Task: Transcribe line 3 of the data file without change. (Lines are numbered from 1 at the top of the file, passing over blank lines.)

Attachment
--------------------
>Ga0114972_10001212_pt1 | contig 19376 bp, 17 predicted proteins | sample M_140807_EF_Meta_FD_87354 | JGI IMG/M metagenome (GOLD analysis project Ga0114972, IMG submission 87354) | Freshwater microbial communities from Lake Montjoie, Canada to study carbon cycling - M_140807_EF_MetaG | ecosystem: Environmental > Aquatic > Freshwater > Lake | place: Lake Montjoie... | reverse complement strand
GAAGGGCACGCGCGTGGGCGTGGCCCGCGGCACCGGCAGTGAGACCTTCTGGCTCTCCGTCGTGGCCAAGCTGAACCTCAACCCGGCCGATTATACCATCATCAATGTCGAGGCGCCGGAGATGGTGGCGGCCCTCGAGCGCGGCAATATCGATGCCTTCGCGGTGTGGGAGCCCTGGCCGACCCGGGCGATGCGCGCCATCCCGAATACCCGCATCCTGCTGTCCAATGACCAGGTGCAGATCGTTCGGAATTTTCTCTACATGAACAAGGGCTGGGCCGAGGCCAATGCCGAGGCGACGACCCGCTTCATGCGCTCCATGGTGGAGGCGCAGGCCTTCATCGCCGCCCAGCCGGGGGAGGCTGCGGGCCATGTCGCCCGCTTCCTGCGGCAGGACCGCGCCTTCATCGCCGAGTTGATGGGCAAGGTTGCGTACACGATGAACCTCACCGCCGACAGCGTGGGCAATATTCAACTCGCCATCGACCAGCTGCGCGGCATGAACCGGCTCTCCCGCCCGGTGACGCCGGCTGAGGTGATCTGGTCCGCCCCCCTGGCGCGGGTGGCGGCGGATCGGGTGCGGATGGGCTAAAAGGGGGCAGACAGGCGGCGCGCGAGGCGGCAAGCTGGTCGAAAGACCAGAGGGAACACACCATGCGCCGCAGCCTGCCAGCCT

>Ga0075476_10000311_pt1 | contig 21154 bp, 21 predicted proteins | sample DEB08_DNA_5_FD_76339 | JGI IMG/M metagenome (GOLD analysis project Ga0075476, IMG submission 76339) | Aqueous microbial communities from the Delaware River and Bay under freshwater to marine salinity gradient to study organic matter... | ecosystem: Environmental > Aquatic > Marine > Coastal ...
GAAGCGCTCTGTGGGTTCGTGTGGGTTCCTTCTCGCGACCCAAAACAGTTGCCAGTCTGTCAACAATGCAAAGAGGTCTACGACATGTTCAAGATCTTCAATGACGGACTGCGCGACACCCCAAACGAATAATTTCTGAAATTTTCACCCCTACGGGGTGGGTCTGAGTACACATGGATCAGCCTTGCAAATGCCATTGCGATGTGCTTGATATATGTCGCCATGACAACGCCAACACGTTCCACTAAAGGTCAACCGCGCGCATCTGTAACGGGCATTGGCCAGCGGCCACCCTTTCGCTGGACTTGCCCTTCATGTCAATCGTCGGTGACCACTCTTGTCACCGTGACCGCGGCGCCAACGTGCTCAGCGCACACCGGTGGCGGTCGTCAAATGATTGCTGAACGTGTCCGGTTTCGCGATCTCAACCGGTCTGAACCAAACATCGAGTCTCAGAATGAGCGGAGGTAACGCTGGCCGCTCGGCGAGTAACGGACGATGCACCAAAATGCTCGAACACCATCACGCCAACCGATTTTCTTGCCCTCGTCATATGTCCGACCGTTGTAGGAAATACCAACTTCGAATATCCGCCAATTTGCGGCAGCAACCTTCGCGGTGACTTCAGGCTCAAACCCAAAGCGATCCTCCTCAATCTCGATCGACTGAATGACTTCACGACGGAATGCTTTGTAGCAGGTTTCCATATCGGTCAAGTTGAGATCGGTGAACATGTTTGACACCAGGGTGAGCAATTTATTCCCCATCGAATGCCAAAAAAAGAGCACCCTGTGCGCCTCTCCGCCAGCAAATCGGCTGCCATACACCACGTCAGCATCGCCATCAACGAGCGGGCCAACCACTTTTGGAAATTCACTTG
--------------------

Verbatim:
>Ga0075476_10000311_pt1 | contig 21154 bp, 21 predicted proteins | sample DEB08_DNA_5_FD_76339 | JGI IMG/M metagenome (GOLD analysis project Ga0075476, IMG submission 76339) | Aqueous microbial communities from the Delaware River and Bay under freshwater to marine salinity gradient to study organic matter... | ecosystem: Environmental > Aquatic > Marine > Coastal ...